The weather hasn't been particularly favourable recently but at least we can look forward to earlier sunsets and the chance to see some stars in the evening skies again. Let's hope there are clear skies as well.
The following charts represent the night sky at 11.59BST on the 8th of August and at 10.59pm on the 23rd of August. To use the chart, face south at the appropriate time with the bottom of the chart towards the southern horizon and you will see the stars in the chart.
Having described the Summer Triangle last month we shall use that as our starting point for navigating the skies. Locate Altair at the bottom of the Summer Triangle and continuing on a line from the two small constellations we introduced last month, Sagitta- The Arrow and Delphinius- The Dolphin, we find the smallest constellation in the northern hemisphere night sky Equuleus- The Little Horse or Foal. It is supposed to represent the head of a young horse. Its brightest star, Kitalpha, is only of magnitude 4 and because it is so small this constellation is easily overlooked.
Between Equuleus and the horizon is the zodiacal constellation Capricornus- The Sea Goat. It is relatively small with stars dimmer than magnitude 4 so it doesn't offer much to the unaided eye. Similarly to the left of Capricornus is another zodiacal constellation Aquarius- The Water Carrier and it is equally faint and indistinct. However this month they are the region of the sky in which we find the two planets Jupiter and Saturn of magnitudes -2.8 and 0.2 respectively and these two will outshine any nearby stars and there are more details about them in the final section.
Now let's go to the other end of the Summer Triangle, locate Vega and Deneb and look at some circumpolar constellations.
Facing Deneb, look above your zenith and find Polaris- the Pole star. To avoid neck strain best to use a deckchair! Between Deneb and Polaris is a group of not very bright stars forming a shape similar to the gable end of a house. This is the constellation Cepheus- King Cepheus of Ethiopia in ancient mythology. To the east of Cepheus is the welcome sight of the constellation Cassiopeia- wife of King Cepheus, its familiar 'W' shape now standing on its end. This is a sight you can enjoy more and more in the coming months as it rises higher in the sky until it is at your zenith in the winter months.
To the west of Cepheus is the large constellation Draco- The Dragon, which wraps otself around Ursa Minor. Unfortunately Draco has no stars brighter than magnitude 2 but it does contain the star Thuban which 5,000 years ago was the pole star in the northern hemisphere. Due to the precession of the Earth's axis, the position of the celestial pole traces out a circle, over a period of about 26,000 years, on the celestial sphere and over the last 5.000 years it has moved from Thuban to Polaris. This is rather fortunate for us because at magnitude 2 Polaris is considerably brighter than Thuban at magnitude 3.7.
Finally between Cassiopeia and Cygnus and straddling the Milky Way is the small and obscure constellation Lacerta- The Lizard. Because of its small size it contains few objects of interest but it is the site of 'Nova' explosions, the subject of Hugh's recent talk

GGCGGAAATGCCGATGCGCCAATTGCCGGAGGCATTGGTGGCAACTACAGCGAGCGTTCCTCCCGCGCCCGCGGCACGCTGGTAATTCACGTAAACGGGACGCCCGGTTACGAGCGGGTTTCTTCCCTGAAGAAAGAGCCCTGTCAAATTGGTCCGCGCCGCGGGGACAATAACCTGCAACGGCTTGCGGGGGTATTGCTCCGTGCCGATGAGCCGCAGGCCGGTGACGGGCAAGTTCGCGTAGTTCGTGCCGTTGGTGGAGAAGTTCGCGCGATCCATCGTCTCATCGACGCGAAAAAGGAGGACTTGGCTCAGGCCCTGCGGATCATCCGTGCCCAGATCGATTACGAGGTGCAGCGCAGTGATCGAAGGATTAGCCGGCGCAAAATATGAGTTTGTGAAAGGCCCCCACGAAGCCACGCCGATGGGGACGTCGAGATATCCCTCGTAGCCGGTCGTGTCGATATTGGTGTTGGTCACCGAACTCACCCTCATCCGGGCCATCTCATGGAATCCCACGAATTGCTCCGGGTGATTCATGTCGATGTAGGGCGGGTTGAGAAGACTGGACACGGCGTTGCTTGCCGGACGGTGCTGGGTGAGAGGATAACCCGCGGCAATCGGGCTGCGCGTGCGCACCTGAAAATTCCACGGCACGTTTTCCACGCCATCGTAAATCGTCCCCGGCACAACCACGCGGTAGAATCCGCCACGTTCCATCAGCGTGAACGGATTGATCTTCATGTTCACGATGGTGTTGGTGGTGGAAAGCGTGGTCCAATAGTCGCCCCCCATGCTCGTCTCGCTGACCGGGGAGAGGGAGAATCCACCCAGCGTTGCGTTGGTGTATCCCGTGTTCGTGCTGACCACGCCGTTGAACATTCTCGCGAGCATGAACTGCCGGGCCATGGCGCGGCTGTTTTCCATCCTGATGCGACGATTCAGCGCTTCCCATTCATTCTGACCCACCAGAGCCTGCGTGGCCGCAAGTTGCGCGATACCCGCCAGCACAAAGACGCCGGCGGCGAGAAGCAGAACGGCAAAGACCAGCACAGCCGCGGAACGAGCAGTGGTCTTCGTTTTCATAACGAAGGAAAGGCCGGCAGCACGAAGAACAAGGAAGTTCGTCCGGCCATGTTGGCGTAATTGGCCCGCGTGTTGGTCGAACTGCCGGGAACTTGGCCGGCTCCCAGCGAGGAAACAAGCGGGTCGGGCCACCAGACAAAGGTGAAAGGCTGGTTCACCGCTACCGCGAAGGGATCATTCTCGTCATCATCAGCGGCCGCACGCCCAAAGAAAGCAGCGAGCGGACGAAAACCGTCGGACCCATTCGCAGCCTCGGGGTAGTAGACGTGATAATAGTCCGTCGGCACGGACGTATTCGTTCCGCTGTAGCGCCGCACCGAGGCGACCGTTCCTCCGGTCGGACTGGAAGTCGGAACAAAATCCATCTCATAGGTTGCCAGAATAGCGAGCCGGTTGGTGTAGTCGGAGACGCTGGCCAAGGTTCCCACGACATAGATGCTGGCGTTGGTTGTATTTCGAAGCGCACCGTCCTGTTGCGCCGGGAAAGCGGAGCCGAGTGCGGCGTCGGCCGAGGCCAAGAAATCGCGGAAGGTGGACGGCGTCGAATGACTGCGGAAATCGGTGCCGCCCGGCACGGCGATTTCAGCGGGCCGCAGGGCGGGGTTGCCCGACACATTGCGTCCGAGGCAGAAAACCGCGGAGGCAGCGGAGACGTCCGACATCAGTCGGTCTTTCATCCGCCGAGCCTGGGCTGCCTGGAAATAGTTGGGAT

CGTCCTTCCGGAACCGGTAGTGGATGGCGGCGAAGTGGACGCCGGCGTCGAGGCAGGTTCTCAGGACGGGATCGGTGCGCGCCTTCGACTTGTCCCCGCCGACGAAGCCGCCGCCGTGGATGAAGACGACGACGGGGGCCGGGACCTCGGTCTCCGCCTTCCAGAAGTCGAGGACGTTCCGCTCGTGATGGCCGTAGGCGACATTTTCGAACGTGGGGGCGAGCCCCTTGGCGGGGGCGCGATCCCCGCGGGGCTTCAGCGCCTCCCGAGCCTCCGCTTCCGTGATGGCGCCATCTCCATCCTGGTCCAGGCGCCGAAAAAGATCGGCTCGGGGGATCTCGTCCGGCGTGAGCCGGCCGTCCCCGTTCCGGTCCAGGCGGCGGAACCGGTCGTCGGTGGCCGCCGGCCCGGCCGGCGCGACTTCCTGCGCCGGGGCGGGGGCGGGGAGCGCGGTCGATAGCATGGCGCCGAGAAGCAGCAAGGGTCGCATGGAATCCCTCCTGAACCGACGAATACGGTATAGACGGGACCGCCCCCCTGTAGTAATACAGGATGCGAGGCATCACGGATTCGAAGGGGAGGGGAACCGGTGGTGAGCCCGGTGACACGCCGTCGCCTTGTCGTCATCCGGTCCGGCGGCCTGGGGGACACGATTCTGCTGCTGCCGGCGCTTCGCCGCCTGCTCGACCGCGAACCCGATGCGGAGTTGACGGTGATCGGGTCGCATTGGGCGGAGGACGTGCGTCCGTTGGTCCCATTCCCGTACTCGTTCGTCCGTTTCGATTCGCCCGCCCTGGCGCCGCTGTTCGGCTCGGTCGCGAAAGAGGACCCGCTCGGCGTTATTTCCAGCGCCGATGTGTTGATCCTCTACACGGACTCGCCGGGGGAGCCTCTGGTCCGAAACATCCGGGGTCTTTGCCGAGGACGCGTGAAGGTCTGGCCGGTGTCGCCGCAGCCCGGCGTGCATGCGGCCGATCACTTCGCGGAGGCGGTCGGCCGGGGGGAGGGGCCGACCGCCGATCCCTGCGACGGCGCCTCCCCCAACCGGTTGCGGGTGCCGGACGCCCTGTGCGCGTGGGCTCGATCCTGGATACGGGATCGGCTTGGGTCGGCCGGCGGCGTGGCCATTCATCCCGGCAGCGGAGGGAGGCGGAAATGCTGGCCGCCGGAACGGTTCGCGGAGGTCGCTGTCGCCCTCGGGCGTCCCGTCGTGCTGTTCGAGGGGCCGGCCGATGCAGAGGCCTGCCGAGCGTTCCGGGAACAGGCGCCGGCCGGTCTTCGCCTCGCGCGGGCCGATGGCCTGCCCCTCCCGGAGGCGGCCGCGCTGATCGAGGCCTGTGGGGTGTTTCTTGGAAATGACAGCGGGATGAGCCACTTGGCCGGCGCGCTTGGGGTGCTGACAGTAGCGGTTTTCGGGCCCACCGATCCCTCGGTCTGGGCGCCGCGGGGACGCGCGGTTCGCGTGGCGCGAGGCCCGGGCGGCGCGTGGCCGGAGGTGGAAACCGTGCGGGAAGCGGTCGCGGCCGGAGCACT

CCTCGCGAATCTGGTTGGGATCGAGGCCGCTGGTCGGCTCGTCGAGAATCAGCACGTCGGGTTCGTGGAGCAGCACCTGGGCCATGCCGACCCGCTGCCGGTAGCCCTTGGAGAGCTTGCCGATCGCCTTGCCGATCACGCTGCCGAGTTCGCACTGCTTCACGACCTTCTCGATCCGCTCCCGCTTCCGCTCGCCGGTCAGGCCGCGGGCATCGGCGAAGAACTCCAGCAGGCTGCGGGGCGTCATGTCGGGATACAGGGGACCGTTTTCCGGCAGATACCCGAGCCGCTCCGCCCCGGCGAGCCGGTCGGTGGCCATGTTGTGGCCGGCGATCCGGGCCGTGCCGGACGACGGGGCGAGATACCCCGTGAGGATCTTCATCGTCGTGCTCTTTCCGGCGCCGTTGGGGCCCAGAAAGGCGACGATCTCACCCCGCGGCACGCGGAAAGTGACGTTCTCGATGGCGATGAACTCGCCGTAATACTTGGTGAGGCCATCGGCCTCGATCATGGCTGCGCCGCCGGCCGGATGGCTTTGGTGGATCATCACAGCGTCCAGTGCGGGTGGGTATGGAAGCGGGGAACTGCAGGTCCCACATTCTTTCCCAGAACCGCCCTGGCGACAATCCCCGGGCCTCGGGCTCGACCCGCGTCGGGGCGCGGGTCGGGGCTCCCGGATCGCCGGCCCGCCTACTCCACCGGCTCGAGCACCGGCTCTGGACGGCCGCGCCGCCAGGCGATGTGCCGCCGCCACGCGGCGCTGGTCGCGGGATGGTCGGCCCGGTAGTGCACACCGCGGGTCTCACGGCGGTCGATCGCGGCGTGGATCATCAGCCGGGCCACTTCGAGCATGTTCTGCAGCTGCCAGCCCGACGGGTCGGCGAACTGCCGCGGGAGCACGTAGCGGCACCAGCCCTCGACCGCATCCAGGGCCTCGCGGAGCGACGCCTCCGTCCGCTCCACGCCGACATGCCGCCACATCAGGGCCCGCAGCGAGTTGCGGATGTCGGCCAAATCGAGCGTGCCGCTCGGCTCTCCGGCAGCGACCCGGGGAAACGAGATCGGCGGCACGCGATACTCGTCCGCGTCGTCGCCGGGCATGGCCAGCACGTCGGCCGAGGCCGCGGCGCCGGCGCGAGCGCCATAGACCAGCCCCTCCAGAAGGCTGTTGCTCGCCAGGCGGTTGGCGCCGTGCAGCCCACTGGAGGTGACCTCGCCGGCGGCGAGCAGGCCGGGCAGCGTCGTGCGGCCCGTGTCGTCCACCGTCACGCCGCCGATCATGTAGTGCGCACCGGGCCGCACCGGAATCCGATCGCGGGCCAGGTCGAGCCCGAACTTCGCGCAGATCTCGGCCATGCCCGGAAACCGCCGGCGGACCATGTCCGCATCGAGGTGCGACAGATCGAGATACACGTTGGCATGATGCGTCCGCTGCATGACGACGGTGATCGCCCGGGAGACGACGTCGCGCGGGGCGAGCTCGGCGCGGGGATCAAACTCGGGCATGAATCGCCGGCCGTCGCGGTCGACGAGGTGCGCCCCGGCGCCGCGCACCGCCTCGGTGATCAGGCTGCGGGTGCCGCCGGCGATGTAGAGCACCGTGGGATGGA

Something to look out for
I think we can allow ourselves to get a little excited becuase this month has the potential for some good observation. The planets Saturn and Jupiter are at opposition on the 2nd August and 20th August respectively so they are on the opposite side of the Earth from the Sun and at their closest approach to the Earth. This means that they appear larger and brighter and compared with last year higher in the sky. They rise as the Sun sets and set as the Sun rises so are visible all night being their highest about midnight. Of course they will continue to be visible for some time to come with Saturn having a close approach with the Moon on the 21st August when the 12 day old Moon will pass 7 Moon diameters to the south of Saturn. Similarly there will be a close approach of the Moon and Jupiter on the 22nd August.
Equally exciting is the prospect of an impressive Perseid meteor shower which, although active from 17th July to the 24th August, will peak on the 12th August. What we call a meteor or 'shooting star' is a grain of dust burning up in the Earth's atmosphere. In the case of the Perseids the grains of dust were left by the comet Swift-Tuttle and each year the Earth passes through that dust trail as it orbits the Sun. The meteors appear to radiate from a point in the sky called the 'radiant' in the constellation Perseus, hence the name, but you don't have to be looking at the radiant to observe the meteors. More important is that you can lie back on a lounger, allow your eyes to become accustomed to the dark and avoid light pollution as much as possible. a blanket and warm drink will help to keep you comfortable. If you are watching with a group then a real party atmosphere as I recall when the group had a meeting in Cheddar a few years back and Ben Sutlieff was recording the meteors indoors with his radio equipment. Let's hope for a return to such times soon. Clear skies.